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First day of school begins with a new late start law

School started, today, for thousands of students in the South Bay. For most of them, classes started later in the day than usual. KPBS Education Reporter M.G. Perez went to the Sweetwater Union High School District and has more on the new late-start schedule and its consequences.

School started Wednesday for thousands of students in the South Bay who attend year-round campuses. For most of them, classes began later in the morning than usual.

Parents in the Sweetwater Union High School District had some extra time to get their kids to school because of a state law that's now in effect.

The California legislature passed a law in 2019 that says middle schools can not begin before 8:00 a.m. and high schools can’t start before 8:30 a.m.

That’s more than an hour later than it was prior to the COVID-19 pandemic.

This is the first school year with the late-start schedule, which is supposed to allow students to get a good night’s sleep and arrive for class rested and ready to learn.

I think it’s good because I have more chances to get ready, but also I don’t like the new schedule they have for after school,” said Joanna Michelle who is a senior at Castle Park High School in Chula Vista.

The late start also means the school day doesn’t end until 3:30 or 4 p.m. pushing extracurricular activities even later than that.

Parental views of the new schedule were mixed.

Daryl Davis is a parent in the Sweetwater Union High School District and he's happy to drop off his son at the new time.

"If you’re rushed, you get to school, you’re tired. You don’t feel like doing anything," Davis said. "Late start is the business! This is what we should have been doing a long time ago. They should have put everybody on banker’s hours.”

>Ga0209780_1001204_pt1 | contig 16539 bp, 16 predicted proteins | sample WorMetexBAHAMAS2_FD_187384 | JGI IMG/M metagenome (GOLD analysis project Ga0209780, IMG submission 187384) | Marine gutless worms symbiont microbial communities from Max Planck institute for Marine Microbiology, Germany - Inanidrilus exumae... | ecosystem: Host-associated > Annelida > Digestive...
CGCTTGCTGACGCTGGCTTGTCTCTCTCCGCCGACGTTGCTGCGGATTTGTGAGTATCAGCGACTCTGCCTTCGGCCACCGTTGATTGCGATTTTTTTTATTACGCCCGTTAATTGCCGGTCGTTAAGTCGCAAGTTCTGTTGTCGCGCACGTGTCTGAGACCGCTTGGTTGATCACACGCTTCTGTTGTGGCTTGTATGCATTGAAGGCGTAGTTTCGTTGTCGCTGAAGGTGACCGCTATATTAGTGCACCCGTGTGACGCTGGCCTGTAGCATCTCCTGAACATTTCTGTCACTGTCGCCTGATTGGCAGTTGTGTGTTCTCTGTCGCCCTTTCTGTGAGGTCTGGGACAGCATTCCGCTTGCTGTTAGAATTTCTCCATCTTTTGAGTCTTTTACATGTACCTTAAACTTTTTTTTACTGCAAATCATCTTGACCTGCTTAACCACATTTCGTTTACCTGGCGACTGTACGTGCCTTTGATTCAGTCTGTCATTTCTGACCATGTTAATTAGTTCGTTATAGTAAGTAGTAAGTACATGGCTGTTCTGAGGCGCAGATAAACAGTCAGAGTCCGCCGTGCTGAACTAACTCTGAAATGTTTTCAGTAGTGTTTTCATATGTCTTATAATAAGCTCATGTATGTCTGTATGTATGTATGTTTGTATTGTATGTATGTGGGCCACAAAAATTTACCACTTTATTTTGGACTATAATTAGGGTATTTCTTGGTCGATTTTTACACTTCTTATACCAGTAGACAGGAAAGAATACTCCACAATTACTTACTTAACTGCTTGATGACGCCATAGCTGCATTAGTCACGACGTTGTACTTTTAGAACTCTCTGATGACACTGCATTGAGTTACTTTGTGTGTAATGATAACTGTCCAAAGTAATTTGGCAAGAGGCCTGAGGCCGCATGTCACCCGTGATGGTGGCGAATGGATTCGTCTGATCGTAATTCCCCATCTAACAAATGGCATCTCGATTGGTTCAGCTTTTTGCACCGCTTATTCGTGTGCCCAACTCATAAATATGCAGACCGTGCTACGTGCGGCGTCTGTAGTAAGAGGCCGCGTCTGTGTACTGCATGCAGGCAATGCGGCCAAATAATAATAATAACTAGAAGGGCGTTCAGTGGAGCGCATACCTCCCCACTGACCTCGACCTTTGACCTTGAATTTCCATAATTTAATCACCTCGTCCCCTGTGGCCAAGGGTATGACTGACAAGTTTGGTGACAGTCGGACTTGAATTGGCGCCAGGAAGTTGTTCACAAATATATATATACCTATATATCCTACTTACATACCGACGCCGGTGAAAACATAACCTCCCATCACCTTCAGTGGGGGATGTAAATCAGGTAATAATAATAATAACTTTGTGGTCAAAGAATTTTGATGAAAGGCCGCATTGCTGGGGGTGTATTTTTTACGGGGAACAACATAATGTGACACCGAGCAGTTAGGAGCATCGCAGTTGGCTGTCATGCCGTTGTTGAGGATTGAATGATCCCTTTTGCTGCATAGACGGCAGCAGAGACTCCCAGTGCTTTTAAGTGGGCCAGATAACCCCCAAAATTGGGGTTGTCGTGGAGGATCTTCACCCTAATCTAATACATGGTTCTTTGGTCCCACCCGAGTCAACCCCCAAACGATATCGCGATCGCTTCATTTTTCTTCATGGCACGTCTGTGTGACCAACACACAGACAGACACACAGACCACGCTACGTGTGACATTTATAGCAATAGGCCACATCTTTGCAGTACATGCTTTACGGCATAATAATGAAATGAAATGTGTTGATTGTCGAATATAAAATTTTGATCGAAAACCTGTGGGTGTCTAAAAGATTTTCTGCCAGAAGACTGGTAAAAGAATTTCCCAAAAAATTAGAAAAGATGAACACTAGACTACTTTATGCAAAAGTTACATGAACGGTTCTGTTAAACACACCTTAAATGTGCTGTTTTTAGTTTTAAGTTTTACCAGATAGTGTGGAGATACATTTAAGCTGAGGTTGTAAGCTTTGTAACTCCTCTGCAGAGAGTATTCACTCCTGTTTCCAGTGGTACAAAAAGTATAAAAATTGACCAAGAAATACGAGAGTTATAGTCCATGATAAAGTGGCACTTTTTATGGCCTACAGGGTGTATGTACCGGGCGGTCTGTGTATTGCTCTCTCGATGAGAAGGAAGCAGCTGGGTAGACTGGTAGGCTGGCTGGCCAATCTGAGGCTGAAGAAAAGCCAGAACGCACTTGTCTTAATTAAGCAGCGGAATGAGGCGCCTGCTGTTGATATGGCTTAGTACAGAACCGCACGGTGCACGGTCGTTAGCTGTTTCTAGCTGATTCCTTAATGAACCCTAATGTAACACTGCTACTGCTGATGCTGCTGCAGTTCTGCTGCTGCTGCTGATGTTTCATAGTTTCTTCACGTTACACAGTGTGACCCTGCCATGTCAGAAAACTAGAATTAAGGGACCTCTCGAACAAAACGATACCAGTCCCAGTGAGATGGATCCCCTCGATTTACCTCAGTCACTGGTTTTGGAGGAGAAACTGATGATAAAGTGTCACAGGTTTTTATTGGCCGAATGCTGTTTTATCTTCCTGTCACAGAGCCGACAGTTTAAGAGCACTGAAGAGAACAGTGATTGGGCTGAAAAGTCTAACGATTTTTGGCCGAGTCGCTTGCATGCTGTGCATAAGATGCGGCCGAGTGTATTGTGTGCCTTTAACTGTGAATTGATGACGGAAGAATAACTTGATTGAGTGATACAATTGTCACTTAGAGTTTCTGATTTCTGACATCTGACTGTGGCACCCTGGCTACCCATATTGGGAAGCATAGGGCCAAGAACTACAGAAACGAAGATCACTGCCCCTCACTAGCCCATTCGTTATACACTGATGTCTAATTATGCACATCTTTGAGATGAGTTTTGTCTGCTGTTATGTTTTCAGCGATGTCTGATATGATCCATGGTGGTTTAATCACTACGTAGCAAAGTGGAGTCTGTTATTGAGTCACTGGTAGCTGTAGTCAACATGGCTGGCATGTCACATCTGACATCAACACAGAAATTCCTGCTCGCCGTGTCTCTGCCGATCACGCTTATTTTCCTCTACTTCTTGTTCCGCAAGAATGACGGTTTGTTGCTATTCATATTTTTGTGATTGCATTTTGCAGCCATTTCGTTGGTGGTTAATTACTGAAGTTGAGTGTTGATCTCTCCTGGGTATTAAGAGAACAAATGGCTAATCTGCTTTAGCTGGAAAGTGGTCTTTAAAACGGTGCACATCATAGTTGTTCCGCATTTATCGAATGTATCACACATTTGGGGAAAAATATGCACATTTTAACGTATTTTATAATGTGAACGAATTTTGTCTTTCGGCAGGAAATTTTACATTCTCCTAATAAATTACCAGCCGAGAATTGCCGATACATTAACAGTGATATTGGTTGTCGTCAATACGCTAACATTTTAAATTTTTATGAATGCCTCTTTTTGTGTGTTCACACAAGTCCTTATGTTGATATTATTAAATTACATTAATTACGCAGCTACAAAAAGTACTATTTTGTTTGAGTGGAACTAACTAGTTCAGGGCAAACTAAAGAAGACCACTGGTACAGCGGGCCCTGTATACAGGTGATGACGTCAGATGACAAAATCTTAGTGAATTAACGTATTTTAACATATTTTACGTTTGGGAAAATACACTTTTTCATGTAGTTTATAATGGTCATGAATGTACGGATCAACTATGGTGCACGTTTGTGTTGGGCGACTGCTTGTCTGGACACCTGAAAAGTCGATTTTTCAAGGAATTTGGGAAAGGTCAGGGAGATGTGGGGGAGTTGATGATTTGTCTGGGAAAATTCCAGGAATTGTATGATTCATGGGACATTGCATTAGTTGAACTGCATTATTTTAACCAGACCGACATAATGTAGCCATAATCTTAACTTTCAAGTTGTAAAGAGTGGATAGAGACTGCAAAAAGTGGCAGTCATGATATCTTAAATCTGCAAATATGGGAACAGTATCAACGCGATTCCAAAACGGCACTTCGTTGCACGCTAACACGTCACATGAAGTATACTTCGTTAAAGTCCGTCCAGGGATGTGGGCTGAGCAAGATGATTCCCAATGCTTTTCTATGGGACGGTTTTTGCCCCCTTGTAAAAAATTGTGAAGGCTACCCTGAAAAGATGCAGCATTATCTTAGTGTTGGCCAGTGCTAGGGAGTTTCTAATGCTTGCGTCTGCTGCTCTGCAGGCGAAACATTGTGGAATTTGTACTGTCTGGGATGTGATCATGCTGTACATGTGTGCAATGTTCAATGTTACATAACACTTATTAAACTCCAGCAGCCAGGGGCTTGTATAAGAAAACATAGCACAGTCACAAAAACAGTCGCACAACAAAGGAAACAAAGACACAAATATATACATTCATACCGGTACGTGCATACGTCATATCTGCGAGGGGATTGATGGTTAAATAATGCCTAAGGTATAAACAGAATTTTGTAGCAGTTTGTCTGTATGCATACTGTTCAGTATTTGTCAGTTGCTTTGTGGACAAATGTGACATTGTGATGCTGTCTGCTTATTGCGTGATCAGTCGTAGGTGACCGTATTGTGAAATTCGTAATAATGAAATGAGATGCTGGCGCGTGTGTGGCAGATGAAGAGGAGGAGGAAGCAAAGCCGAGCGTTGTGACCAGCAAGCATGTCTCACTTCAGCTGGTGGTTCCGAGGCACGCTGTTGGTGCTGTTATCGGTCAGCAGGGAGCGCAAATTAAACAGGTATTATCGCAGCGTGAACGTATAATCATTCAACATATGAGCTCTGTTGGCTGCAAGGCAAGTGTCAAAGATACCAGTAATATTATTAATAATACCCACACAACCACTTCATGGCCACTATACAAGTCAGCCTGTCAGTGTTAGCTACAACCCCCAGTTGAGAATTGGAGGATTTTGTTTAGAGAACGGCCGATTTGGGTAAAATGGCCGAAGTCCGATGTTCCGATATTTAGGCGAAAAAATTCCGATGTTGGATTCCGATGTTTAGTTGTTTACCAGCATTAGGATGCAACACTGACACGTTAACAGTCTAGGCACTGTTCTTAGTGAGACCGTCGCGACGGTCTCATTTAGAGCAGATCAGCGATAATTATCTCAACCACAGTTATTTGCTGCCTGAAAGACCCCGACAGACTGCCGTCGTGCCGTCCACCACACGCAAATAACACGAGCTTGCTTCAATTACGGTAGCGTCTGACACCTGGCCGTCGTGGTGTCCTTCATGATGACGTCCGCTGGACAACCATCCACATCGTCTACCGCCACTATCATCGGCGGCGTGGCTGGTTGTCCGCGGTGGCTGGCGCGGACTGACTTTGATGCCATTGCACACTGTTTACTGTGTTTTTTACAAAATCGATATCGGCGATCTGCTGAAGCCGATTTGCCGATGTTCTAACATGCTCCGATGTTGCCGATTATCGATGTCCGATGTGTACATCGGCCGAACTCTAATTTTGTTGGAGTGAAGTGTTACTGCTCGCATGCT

But Vanessa Gomez, another parent in the morning drop-off line at Castle Park High School saw the change as another thing to complicate her life.

It’s going to be a little bit harder for me, to be honest. Because I have another kid in elementary and it’s going to mess up their schedule and my work, as well,” Gomez said.

Bill Walsh is the principal at nearby Castle Park Middle School. He told KPBS News that he and his staff are committed to keeping their 750 students safe and to teaching them lessons in respect and responsibility this semester.

Students will now be responsible for an appropriate bedtime that will bring them the advantage of starting school later.

“That's part of the transition to middle school is making choices as a young adult so you can be more successful,” he said.

Many parents drop off their kids early to get to work on time. So now they need child care prior to school. The San Diego Foundation which specializes in solutions to problems faced by underserved families commissioned a study by the University of San Diego’s Non-Profit Institute.

“Child care is very much linked to workforce development, and if you don’t have good quality child care options, then families can’t find and maintain stable employment,” said Tessa Tinkler, the Institute's Research Director.

The USD study found that 75% of parents in San Diego County don’t have the child care they need. So, the first day of school could be just the beginning of another challenging year.

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